Bush’s remarks come the same week that a video of Christie speaking about drug addiction at a recent New Hampshire town hall has gone viral. The Republican, known for his rough and tough style, takes a softer and sympathetic tone, describing how a successful law school friend struggling with drug addiction was recently found dead in a motel with an empty bottle of Percocet and an empty quart of vodka.
“It can happen to anyone and so we need to start treating people in this country, not jailing them,” Christie said. “We need to give them the tools they need to recover because every life is previous. Every life is an individual gift from God. And we have to stop judging and start giving them the tools they need to get better.”
Fiorina similarly had a stand-out moment during September’s GOP debate when she described burying her step daughter Lori, a victim of drug addiction, in 2009. Fiorina did not go into detail about the death but has previously written about Lori’s struggles with alcohol, prescription pills and bulimia.
Democratic front-runner Hillary Clinton is also weighing in on drug abuse, calling heroin and prescription opiate abuse a “quiet epidemic” back in September and proposing a $10 billion plan to help addicts and reduce incarceration for nonviolent drug offenders.
Whether or not the personal rhetoric resonates with voters is yet to be seen. But some are certainly hoping for a boost — especially Christie, who has been polling in the single digits.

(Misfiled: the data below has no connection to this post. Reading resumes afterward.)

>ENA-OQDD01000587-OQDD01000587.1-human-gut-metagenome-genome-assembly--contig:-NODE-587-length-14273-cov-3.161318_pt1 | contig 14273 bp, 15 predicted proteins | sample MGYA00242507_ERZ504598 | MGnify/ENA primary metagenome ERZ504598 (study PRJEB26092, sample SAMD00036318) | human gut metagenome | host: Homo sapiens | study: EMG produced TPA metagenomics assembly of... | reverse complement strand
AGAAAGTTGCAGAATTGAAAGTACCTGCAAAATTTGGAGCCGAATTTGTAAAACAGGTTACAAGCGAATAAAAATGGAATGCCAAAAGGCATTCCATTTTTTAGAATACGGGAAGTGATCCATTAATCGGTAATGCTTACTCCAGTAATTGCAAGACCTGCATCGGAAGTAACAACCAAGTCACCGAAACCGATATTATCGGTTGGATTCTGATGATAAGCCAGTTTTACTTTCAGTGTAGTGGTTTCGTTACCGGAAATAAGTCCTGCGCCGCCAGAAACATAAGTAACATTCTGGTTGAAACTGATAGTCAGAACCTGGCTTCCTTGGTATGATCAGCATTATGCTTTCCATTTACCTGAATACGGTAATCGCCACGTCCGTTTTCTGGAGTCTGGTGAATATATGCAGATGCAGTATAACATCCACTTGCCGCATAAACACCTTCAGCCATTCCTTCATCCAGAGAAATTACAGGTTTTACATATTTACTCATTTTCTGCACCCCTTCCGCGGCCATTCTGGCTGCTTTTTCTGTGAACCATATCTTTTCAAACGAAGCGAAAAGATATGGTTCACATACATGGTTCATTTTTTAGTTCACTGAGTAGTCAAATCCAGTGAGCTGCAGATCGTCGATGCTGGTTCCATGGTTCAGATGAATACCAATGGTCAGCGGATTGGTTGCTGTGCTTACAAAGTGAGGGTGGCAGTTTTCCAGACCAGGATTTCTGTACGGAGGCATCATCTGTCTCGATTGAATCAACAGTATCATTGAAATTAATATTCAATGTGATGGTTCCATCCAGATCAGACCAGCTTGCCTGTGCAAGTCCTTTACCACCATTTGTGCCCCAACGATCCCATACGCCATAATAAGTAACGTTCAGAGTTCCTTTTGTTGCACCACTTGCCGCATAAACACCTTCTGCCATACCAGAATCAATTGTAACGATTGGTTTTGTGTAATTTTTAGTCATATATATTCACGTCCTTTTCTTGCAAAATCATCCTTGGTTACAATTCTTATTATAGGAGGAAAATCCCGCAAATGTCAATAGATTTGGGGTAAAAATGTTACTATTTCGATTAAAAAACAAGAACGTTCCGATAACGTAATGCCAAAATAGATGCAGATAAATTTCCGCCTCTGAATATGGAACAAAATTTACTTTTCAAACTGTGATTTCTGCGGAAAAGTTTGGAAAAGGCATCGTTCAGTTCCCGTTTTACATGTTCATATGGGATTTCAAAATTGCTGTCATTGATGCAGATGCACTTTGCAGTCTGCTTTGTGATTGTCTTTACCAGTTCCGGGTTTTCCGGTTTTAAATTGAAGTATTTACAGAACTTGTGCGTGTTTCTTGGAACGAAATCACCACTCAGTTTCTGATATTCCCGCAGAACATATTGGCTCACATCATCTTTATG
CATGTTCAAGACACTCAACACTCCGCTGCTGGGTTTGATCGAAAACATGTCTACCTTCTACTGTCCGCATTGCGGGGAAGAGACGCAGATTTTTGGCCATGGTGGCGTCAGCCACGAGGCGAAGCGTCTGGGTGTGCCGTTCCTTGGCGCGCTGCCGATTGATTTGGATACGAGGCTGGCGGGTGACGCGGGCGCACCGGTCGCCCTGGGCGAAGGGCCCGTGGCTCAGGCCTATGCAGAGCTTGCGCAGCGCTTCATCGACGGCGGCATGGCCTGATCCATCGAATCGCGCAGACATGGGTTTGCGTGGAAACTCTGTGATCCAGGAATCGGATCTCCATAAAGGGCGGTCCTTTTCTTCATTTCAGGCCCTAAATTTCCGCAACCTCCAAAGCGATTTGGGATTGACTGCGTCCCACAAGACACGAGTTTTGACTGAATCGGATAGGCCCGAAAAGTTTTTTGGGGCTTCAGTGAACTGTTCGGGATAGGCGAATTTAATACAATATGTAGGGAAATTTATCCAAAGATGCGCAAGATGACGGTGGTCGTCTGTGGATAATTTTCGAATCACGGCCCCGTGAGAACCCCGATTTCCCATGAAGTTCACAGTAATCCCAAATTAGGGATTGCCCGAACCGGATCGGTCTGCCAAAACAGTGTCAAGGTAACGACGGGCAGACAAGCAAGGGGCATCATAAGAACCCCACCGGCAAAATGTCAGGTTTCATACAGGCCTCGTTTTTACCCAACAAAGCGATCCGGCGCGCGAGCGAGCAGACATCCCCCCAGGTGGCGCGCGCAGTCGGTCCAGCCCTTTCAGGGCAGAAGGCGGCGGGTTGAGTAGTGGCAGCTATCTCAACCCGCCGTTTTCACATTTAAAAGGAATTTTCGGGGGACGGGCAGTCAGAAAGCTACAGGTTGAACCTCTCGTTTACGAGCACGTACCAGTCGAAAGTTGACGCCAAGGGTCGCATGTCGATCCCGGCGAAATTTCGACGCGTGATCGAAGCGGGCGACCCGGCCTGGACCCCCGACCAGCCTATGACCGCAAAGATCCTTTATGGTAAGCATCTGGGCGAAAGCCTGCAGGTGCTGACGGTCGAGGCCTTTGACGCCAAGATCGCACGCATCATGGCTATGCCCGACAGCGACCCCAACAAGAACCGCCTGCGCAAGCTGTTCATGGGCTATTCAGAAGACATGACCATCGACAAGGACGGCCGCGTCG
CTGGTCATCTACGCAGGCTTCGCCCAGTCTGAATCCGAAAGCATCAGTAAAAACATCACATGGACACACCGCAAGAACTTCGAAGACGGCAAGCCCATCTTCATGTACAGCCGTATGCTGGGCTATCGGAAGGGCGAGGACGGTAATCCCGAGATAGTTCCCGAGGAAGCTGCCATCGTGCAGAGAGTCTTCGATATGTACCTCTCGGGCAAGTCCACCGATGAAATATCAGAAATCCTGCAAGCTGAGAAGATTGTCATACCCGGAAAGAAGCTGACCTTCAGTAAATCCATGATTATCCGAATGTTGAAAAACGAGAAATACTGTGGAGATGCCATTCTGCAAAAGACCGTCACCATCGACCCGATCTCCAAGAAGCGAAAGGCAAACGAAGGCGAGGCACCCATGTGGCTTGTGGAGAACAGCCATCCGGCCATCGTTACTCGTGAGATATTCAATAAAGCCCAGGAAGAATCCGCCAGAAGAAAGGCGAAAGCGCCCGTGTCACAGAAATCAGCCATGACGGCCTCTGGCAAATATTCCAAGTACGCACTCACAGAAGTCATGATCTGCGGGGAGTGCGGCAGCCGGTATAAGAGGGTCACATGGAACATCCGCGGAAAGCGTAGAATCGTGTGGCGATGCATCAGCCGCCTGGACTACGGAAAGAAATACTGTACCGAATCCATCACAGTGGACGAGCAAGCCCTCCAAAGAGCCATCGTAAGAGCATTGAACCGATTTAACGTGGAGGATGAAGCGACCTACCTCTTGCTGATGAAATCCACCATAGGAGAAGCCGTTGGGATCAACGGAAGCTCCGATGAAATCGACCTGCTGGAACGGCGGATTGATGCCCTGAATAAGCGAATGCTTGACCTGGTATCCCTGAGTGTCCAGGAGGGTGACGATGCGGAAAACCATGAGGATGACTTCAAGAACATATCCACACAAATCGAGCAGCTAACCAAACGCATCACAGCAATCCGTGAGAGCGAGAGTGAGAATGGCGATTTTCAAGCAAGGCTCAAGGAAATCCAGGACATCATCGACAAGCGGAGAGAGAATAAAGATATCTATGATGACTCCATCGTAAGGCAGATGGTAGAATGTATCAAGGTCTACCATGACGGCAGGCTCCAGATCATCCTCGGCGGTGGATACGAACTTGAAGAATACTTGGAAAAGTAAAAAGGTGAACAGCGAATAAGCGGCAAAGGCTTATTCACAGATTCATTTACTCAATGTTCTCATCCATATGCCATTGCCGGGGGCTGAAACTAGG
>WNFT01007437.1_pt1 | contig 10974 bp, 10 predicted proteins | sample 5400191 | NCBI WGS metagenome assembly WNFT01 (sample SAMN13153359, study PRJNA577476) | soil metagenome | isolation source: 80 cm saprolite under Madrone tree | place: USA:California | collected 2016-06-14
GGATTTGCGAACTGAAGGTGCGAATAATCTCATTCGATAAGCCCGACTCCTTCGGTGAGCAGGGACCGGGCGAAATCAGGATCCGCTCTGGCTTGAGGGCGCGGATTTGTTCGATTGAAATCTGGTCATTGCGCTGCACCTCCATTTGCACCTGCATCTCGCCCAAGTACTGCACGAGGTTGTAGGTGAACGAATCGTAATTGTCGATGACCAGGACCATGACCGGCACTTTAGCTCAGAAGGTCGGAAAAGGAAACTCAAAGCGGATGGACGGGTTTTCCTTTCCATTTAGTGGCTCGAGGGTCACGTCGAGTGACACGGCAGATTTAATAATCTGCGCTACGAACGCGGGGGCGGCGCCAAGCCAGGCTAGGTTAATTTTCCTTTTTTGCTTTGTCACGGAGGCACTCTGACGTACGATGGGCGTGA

His campaign has sent an email to supporters about the video, which has over five million views on Facebook, asking “Have you watched it?”
Christie attended a drug addiction, recovery and law enforcement roundtable in Somersworth, New Hampshire, Thursday evening, when he also referred to how he and his state have been affected by those suffering from drug addiction. He also took the opportunity to criticize President Barack Obama’s decision not to federally prosecute those who use marijuana.
Christie referred to the recent Republican debate held in Colorado, where recreational pot use is now legal. “They held a summit of teachers and principals in the public schools in Colorado, and they said the single biggest education challenge in schools right now is pot,” he said, adding that students are bringing pot-laden cookies and gummies to school. As the event wrapped up, he vowed to keep pushing for drug treatment funding and making it available under insurance.
Some think Christie’s new focus will pay off. Former U.S. Rep. Patrick Kennedy — a Democrat who was once addicted to prescription opiate painkillers — told MSNBC his message will win over many of the 23 million Americans who are in recovery for drug and alcohol addiction. “They’re going to rush out, if they’re in a Republican primary, they’re going to vote for Chris Christie. This has a powerful political constituency that isn’t measured by any poll,” he said.
Others aren’t quite convinced. Patrick Murray, director of the Monmouth University Polling Institute, said that while the message may go over well in New Hampshire — a state Christie has been focusing on — it’s not an issue at the top of minds of Republican voters nationally. “It’s a great general election video, but I’m not sure it helps him right now with the Republican base nationally. But it does give him name recognition.”